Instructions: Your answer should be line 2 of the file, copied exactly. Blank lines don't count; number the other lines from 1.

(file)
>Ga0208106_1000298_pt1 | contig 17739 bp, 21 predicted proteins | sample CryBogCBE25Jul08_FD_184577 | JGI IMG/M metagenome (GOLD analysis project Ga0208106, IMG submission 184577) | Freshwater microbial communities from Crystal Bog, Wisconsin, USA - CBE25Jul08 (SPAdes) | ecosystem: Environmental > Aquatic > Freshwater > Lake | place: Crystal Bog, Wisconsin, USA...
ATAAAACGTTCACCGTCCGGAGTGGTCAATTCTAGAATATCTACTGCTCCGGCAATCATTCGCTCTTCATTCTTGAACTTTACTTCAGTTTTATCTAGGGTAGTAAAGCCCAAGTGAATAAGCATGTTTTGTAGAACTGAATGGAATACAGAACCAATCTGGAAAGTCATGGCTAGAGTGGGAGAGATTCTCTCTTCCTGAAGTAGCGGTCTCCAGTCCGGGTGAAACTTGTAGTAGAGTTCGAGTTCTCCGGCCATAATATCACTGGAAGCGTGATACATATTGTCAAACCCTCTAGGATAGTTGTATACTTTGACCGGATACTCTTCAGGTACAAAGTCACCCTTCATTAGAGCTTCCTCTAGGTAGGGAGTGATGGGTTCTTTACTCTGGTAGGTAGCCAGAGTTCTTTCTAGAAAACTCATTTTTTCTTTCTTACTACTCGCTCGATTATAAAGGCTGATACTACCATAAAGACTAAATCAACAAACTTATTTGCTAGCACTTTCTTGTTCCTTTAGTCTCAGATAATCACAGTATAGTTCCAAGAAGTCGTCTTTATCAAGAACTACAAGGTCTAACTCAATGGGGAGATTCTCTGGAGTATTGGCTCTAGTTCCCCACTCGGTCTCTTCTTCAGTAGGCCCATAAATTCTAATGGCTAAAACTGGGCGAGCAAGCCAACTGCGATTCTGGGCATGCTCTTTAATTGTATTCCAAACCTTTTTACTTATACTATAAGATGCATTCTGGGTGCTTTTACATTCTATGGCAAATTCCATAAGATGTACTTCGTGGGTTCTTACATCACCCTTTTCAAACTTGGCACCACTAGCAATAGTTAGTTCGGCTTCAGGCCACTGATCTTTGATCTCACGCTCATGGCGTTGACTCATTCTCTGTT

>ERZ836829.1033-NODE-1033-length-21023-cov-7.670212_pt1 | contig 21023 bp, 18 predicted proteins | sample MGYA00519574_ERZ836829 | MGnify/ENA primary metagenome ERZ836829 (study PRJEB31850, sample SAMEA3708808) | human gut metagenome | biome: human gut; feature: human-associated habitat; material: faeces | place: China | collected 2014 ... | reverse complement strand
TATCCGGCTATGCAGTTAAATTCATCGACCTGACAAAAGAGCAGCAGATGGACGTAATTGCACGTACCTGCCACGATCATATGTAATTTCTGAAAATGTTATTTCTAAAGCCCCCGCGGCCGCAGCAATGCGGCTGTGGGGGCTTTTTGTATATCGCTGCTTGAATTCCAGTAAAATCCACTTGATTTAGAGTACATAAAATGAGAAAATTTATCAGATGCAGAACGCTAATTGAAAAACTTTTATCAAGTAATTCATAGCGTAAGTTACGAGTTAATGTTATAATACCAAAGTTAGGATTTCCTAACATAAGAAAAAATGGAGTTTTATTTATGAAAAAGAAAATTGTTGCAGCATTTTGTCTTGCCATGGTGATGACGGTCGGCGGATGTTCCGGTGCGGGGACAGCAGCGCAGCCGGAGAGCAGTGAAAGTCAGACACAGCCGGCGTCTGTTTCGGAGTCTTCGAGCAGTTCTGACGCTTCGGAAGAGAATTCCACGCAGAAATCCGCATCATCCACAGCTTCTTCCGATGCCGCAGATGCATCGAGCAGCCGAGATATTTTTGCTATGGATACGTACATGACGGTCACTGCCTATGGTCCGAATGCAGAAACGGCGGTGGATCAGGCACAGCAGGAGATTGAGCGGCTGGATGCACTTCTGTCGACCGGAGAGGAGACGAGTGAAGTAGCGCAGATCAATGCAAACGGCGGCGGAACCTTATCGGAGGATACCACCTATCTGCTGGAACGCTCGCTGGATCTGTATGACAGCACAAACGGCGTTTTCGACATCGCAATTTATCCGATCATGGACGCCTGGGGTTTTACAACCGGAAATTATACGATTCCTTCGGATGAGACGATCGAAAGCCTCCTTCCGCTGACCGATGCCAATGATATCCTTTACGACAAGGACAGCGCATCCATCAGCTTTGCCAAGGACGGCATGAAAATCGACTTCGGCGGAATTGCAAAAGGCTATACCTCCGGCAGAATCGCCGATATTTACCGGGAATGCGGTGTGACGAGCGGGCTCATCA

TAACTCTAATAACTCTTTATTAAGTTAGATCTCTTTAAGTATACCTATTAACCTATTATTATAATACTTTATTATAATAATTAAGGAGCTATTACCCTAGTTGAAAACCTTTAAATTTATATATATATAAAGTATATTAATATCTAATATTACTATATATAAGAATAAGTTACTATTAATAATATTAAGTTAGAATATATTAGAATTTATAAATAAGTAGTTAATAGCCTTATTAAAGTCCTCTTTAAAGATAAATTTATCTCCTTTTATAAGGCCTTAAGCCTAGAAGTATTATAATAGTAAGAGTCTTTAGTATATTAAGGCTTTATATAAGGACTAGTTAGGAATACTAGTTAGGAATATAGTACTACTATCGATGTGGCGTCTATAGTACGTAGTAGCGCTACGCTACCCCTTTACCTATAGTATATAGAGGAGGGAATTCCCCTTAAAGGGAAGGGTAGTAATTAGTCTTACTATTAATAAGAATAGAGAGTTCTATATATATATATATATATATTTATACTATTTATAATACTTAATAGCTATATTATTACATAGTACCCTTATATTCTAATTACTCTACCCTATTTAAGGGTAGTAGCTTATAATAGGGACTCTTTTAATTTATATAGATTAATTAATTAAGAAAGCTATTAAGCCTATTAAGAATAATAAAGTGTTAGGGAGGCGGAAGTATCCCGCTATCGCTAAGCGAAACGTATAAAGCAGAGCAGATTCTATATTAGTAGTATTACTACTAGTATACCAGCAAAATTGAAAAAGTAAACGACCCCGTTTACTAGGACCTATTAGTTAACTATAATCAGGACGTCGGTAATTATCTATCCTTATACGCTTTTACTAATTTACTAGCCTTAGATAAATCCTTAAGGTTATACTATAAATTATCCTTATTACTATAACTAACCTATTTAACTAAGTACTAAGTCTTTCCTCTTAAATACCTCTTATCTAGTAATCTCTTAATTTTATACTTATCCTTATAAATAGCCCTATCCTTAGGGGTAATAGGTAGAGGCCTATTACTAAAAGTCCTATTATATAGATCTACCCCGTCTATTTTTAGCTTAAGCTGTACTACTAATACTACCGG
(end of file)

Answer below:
ATAAAACGTTCACCGTCCGGAGTGGTCAATTCTAGAATATCTACTGCTCCGGCAATCATTCGCTCTTCATTCTTGAACTTTACTTCAGTTTTATCTAGGGTAGTAAAGCCCAAGTGAATAAGCATGTTTTGTAGAACTGAATGGAATACAGAACCAATCTGGAAAGTCATGGCTAGAGTGGGAGAGATTCTCTCTTCCTGAAGTAGCGGTCTCCAGTCCGGGTGAAACTTGTAGTAGAGTTCGAGTTCTCCGGCCATAATATCACTGGAAGCGTGATACATATTGTCAAACCCTCTAGGATAGTTGTATACTTTGACCGGATACTCTTCAGGTACAAAGTCACCCTTCATTAGAGCTTCCTCTAGGTAGGGAGTGATGGGTTCTTTACTCTGGTAGGTAGCCAGAGTTCTTTCTAGAAAACTCATTTTTTCTTTCTTACTACTCGCTCGATTATAAAGGCTGATACTACCATAAAGACTAAATCAACAAACTTATTTGCTAGCACTTTCTTGTTCCTTTAGTCTCAGATAATCACAGTATAGTTCCAAGAAGTCGTCTTTATCAAGAACTACAAGGTCTAACTCAATGGGGAGATTCTCTGGAGTATTGGCTCTAGTTCCCCACTCGGTCTCTTCTTCAGTAGGCCCATAAATTCTAATGGCTAAAACTGGGCGAGCAAGCCAACTGCGATTCTGGGCATGCTCTTTAATTGTATTCCAAACCTTTTTACTTATACTATAAGATGCATTCTGGGTGCTTTTACATTCTATGGCAAATTCCATAAGATGTACTTCGTGGGTTCTTACATCACCCTTTTCAAACTTGGCACCACTAGCAATAGTTAGTTCGGCTTCAGGCCACTGATCTTTGATCTCACGCTCATGGCGTTGACTCATTCTCTGTT